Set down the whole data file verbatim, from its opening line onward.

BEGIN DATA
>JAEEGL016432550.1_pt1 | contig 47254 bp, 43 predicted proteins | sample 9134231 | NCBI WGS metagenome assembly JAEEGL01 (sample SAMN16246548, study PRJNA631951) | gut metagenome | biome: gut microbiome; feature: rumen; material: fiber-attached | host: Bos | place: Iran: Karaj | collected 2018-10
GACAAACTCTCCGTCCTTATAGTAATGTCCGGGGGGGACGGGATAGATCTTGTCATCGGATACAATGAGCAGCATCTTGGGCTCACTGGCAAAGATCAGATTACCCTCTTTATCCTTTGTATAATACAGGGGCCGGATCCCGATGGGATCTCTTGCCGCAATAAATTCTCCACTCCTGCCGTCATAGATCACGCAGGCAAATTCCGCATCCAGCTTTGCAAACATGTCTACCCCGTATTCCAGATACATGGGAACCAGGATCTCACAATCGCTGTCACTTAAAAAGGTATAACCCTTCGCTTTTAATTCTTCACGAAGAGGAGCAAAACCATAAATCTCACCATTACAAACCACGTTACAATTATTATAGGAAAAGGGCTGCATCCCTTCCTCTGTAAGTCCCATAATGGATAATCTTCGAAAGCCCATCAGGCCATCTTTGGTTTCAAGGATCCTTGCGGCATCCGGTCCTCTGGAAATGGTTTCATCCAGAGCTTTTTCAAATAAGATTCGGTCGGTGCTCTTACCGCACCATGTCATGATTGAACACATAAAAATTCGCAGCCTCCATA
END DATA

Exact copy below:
>JAEEGL016432550.1_pt1 | contig 47254 bp, 43 predicted proteins | sample 9134231 | NCBI WGS metagenome assembly JAEEGL01 (sample SAMN16246548, study PRJNA631951) | gut metagenome | biome: gut microbiome; feature: rumen; material: fiber-attached | host: Bos | place: Iran: Karaj | collected 2018-10
GACAAACTCTCCGTCCTTATAGTAATGTCCGGGGGGGACGGGATAGATCTTGTCATCGGATACAATGAGCAGCATCTTGGGCTCACTGGCAAAGATCAGATTACCCTCTTTATCCTTTGTATAATACAGGGGCCGGATCCCGATGGGATCTCTTGCCGCAATAAATTCTCCACTCCTGCCGTCATAGATCACGCAGGCAAATTCCGCATCCAGCTTTGCAAACATGTCTACCCCGTATTCCAGATACATGGGAACCAGGATCTCACAATCGCTGTCACTTAAAAAGGTATAACCCTTCGCTTTTAATTCTTCACGAAGAGGAGCAAAACCATAAATCTCACCATTACAAACCACGTTACAATTATTATAGGAAAAGGGCTGCATCCCTTCCTCTGTAAGTCCCATAATGGATAATCTTCGAAAGCCCATCAGGCCATCTTTGGTTTCAAGGATCCTTGCGGCATCCGGTCCTCTGGAAATGGTTTCATCCAGAGCTTTTTCAAATAAGATTCGGTCGGTGCTCTTACCGCACCATGTCATGATTGAACACATAAAAATTCGCAGCCTCCATA